It wasn’t the thunder-snow that we heard rumbling and falling icily on our tent the first morning that drove us out.  In fact, we luxuriated in the excuse to hunker down reading in our cozy sleeping bags until it ceased.  It wasn’t the 25 degree temps the following morning.  It wasn’t even the meager camp meals that we concocted over our ancient sputtering cook-stove.

Yellowstone snowy campsiteYellowstone reading in tentYellowstone Molly in mummy bagYellowstone Molly cooking dinner

It was the bugs.  No, not the buzzing, biting, flying irritants that usually annoy campers.  Pink-eye and flu bugs.  Lingering gifts from a recent visit with our grandchildren took Rich down hard.  And each successive day he worsened.  No matter how cushy the air mattresses (and ours aren’t), there’s no pretending that we get a good night’s sleep on the ground.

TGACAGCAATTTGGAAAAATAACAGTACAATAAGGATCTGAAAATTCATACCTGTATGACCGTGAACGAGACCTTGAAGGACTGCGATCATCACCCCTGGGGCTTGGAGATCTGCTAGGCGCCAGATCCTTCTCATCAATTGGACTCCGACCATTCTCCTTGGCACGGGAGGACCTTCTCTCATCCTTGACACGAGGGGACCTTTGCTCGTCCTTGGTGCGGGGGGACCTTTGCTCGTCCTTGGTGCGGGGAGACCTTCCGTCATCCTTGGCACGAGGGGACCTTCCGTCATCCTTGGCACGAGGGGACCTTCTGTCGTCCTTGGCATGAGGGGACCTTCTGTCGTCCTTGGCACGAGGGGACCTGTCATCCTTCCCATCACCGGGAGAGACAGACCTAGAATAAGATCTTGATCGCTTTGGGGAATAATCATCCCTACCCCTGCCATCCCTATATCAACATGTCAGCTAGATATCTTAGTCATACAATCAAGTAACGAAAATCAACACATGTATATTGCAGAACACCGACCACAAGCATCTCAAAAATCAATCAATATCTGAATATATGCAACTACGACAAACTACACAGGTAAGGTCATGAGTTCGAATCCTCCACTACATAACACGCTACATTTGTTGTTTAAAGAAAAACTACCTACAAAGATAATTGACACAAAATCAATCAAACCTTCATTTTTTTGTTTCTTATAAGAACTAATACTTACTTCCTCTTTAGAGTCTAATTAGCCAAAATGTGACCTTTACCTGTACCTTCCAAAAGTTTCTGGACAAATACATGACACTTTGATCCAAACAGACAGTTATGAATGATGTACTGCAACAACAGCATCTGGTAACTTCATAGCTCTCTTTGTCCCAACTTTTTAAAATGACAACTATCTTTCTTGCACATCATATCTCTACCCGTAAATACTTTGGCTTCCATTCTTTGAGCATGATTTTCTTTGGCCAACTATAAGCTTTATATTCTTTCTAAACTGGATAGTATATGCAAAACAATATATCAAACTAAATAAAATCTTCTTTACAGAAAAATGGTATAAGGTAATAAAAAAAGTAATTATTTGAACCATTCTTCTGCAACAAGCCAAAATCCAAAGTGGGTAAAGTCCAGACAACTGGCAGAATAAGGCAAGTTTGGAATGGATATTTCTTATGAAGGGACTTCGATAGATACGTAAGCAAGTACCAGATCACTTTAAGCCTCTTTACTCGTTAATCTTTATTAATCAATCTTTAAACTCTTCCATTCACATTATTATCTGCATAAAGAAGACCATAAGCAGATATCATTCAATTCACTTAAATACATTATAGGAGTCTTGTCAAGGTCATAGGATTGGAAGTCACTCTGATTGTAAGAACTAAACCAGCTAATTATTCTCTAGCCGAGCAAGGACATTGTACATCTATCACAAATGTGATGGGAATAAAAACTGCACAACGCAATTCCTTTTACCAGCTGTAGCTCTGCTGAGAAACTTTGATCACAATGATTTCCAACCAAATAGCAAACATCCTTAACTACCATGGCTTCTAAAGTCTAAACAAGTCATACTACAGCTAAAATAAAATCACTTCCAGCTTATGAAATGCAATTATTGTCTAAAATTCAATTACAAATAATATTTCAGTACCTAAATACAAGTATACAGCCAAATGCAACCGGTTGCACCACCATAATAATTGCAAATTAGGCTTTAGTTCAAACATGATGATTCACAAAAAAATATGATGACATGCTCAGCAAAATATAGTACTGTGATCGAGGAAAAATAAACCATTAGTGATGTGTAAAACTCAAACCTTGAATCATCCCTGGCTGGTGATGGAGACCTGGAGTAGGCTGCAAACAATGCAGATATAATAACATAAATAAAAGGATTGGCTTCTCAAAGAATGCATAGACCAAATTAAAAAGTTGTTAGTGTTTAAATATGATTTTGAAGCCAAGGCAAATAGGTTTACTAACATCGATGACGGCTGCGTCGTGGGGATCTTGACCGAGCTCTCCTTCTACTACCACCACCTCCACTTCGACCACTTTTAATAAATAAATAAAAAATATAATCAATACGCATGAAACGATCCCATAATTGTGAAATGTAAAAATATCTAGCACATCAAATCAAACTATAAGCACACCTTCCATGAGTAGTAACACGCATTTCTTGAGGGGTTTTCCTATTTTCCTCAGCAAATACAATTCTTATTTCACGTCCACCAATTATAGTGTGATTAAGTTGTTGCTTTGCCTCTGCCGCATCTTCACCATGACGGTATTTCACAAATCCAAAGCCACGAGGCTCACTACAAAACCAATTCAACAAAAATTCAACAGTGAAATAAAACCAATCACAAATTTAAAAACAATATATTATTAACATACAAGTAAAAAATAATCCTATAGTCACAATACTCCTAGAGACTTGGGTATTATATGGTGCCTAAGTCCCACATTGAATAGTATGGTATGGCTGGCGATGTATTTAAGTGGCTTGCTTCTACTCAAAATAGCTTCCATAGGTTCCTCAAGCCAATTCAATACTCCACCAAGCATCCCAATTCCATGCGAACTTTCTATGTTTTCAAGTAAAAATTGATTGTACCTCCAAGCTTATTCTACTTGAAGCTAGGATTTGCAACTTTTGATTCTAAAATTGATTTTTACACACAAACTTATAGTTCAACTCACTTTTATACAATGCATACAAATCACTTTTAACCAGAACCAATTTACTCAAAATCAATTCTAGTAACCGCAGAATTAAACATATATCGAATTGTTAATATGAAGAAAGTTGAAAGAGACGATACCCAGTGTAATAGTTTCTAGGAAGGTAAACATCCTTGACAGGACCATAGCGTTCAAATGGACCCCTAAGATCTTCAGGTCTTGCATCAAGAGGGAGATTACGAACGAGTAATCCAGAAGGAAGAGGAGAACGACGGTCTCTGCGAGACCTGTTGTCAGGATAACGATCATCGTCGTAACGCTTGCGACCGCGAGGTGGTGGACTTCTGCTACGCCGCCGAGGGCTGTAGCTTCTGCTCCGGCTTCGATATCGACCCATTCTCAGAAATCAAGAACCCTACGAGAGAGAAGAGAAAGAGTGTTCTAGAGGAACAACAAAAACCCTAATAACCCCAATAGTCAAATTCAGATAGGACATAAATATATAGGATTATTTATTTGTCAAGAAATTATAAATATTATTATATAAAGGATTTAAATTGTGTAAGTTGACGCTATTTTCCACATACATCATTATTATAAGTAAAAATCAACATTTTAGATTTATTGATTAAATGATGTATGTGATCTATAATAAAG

Just as in bicycle touring, we instituted our trusty rule.  When someone gets sick, no more camping.  It’s the only way to get better.  But scuttling Plan B was not that easy.  Those late season crowds?  They filled the lodgings too.  After many phone calls, we scored a room in Grant Village that had just been released.  Wincing at the cost but celebrating our luck, we repeated the search in the Grand Tetons.

So much for our free-wheeling campervan plan.  Goodbye outdoorsy tent camping.  Hello Plan C – warm, inviting park lodgings with electricity and soft beds, secured with advance reservations.  I’m entirely certain that the park sights will still be stunning.